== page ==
To a man with Von Schoultz’s eyes, the rebels were in an excellent position. The windmill stood a good sixty feet tall, and sported three and a half foot thick walls. This and its stone outbuildings would form a formidable fortress for Von Schoultz and his nearly 200 men and their three artillery pieces. The only flaw in the plan was the fact that Von Schoultz was lead to believe that local militia and even British regulars would flock to the rebel banners, and that these combined forces could be used to sweep through Canada.
Unfortunately for the rebels, the opposite turned out to be true. Militia and regulars swarmed the area, but they were certainly not keen on joining the rebellion. The Commander of British Forces in the area was Colonel Young, and he commanded 2000 men. The battle opened with an artillery duel. Von Schoultz and his men tried to hold back the hordes, but were shoved back steadily toward the windmill. The battle devolved to a stalemate at that point, as Young lacked strong enough artillery to shell out the fortified rebels. During the day’s fighting, 13 British were killed and 67 wounded. The rebels lost 13 killed and 28 wounded.
The two sides settled in for a siege, while outside the weather turned cold and rainy. The rebels suffered miserably in the cold. One enterprising rebel named Meredith managed to row across the St. Lawrence on a board. But there was no help to be had from the American shore.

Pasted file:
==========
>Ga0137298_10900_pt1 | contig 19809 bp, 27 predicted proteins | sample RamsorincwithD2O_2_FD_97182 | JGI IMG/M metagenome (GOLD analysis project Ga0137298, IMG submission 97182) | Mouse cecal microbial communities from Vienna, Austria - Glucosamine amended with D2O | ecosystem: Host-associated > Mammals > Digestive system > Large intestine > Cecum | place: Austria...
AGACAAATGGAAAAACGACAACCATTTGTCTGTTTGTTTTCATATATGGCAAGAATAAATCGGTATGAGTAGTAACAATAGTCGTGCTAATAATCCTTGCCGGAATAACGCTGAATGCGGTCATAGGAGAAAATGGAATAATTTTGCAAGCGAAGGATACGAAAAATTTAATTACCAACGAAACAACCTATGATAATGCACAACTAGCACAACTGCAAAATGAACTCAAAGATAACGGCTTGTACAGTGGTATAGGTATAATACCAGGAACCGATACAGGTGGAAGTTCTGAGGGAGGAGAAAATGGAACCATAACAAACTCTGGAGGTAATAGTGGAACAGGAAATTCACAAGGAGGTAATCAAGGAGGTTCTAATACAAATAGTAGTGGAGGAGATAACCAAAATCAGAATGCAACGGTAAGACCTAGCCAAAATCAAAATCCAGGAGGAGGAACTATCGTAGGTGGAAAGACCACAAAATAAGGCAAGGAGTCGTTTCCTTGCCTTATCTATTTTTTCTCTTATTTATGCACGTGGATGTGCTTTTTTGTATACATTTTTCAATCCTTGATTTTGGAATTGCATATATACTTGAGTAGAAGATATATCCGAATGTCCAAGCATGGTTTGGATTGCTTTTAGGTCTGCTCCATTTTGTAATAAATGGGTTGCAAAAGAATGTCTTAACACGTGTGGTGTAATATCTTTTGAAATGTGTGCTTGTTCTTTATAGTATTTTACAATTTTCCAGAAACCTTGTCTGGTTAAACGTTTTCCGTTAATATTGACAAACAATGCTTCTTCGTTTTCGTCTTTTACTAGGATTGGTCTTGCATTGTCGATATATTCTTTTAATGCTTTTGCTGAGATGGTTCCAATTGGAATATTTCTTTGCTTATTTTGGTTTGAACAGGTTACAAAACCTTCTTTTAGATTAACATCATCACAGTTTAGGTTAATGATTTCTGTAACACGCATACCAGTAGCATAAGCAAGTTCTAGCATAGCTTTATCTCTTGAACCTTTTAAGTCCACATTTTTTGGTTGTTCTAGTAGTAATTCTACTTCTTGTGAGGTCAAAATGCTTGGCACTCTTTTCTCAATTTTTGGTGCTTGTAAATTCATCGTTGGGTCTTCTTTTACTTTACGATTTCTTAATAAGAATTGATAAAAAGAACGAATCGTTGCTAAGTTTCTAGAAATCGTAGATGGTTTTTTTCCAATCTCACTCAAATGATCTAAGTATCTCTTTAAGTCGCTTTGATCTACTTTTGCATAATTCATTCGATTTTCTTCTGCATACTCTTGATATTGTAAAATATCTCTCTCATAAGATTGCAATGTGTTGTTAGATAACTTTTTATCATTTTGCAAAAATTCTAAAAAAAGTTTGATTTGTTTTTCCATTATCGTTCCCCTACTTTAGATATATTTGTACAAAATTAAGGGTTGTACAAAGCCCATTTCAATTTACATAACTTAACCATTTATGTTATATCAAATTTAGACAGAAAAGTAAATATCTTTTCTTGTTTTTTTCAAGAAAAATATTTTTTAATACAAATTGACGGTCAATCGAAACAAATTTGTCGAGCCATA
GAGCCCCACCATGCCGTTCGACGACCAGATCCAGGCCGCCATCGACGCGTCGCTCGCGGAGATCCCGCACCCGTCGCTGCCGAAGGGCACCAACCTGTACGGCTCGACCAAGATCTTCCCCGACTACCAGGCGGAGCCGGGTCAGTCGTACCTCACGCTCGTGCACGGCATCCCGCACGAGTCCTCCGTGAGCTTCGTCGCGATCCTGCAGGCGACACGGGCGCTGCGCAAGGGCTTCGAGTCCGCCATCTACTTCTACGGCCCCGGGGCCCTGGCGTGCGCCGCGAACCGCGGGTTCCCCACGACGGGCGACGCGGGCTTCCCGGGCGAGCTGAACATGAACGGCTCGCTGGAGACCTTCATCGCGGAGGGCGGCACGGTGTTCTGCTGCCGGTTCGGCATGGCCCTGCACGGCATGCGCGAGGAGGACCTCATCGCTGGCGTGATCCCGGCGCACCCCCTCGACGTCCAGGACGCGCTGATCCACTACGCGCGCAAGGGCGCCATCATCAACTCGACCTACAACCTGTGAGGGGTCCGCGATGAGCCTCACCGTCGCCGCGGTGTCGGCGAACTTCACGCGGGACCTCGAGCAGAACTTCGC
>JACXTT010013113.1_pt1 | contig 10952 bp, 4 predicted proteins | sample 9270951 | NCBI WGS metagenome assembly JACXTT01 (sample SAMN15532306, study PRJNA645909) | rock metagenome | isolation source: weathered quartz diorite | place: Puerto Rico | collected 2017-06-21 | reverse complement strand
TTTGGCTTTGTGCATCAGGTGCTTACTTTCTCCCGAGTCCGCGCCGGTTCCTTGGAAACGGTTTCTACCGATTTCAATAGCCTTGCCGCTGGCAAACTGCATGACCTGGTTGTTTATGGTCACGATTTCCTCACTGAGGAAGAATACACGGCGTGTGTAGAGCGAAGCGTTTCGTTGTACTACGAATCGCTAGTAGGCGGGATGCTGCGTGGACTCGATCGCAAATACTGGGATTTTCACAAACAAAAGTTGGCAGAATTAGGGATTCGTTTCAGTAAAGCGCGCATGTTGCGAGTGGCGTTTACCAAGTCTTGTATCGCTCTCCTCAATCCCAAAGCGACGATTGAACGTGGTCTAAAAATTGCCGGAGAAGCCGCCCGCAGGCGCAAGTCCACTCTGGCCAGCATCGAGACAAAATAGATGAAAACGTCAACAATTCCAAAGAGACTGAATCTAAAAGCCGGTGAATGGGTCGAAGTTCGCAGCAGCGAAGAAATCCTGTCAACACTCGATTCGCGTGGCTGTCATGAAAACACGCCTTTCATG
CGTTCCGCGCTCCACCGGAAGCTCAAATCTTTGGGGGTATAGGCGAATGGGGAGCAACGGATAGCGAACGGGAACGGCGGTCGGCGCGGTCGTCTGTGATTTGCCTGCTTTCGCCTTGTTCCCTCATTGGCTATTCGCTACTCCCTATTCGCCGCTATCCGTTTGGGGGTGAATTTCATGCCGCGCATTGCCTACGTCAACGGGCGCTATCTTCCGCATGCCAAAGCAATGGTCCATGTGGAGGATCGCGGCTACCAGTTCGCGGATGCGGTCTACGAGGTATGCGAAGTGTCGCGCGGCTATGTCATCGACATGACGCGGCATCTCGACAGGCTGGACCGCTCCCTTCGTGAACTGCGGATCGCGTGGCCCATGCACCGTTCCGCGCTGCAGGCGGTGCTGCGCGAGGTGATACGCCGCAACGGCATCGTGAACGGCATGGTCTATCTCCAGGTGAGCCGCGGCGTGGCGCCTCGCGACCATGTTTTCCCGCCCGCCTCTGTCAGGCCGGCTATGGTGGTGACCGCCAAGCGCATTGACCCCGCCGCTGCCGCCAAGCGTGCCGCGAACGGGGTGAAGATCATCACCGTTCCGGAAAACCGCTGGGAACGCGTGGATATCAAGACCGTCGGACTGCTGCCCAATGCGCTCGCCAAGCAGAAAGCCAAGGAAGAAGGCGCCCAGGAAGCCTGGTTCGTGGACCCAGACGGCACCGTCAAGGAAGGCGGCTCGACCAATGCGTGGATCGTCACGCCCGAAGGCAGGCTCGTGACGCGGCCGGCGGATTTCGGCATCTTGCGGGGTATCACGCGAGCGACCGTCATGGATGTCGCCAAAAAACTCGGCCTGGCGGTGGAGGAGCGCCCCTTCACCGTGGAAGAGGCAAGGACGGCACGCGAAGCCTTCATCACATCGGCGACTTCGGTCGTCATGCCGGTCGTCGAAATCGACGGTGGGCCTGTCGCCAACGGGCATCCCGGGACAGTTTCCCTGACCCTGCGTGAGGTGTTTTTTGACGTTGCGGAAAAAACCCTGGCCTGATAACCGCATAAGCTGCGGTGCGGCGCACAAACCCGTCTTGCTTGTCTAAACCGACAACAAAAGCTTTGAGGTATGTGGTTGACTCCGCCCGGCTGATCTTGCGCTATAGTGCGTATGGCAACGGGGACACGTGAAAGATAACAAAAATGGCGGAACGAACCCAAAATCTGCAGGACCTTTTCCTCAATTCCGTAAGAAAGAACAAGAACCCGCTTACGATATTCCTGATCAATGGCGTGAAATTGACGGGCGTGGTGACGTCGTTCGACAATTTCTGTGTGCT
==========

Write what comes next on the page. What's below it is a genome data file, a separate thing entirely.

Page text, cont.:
Their adversaries, however, were soon reinforced. By November 16, Colonel Young was joined by several regiments of militia and regulars, including two large artillery pieces. In addition, a total of seven gun boats plied the St. Lawrence, ready to pound the windmill. Issues unloading the big guns delayed the climactic battle. Meanwhile, the two sides met under the white flag of truce, but negotiations quickly broke down. Von Schoultz and his men would see the matter to its end.
British forces began to pound the windmill with heavy artillery for two straight hours. The rebels were largely unharmed, saved from the rounds by the thick stone walls, but many saw how futile their position was and how pointless further resistance would be. Lacking ammo, food, and artillery, they simply couldn’t fight any longer without help, and no one was under the illusion that the cavalry would come sweeping over the hill to save the day. Most rebels surrendered that evening. A few fanatics refused. These holed up in a farmhouse. The British burnt their makeshift fort to the ground. The Battle of the Windmill was over.
A total of 159 prisoners were captured. Eleven, including Von Schoultz, were executed, three more died of their wounds before trial, and another sixty were convicted and transported to Australia. The remainder were pardoned. By the end of the year, the Hunter’s Lodge scattered to the winds, and any threat of a future rebel invasion went with them.
“The Battle of the Windmill.” glengarrycounty.com. February 8, 1998. GlengarryCounty.com. July 30, 2014. http://www.glengarrycounty.com/windbattle.html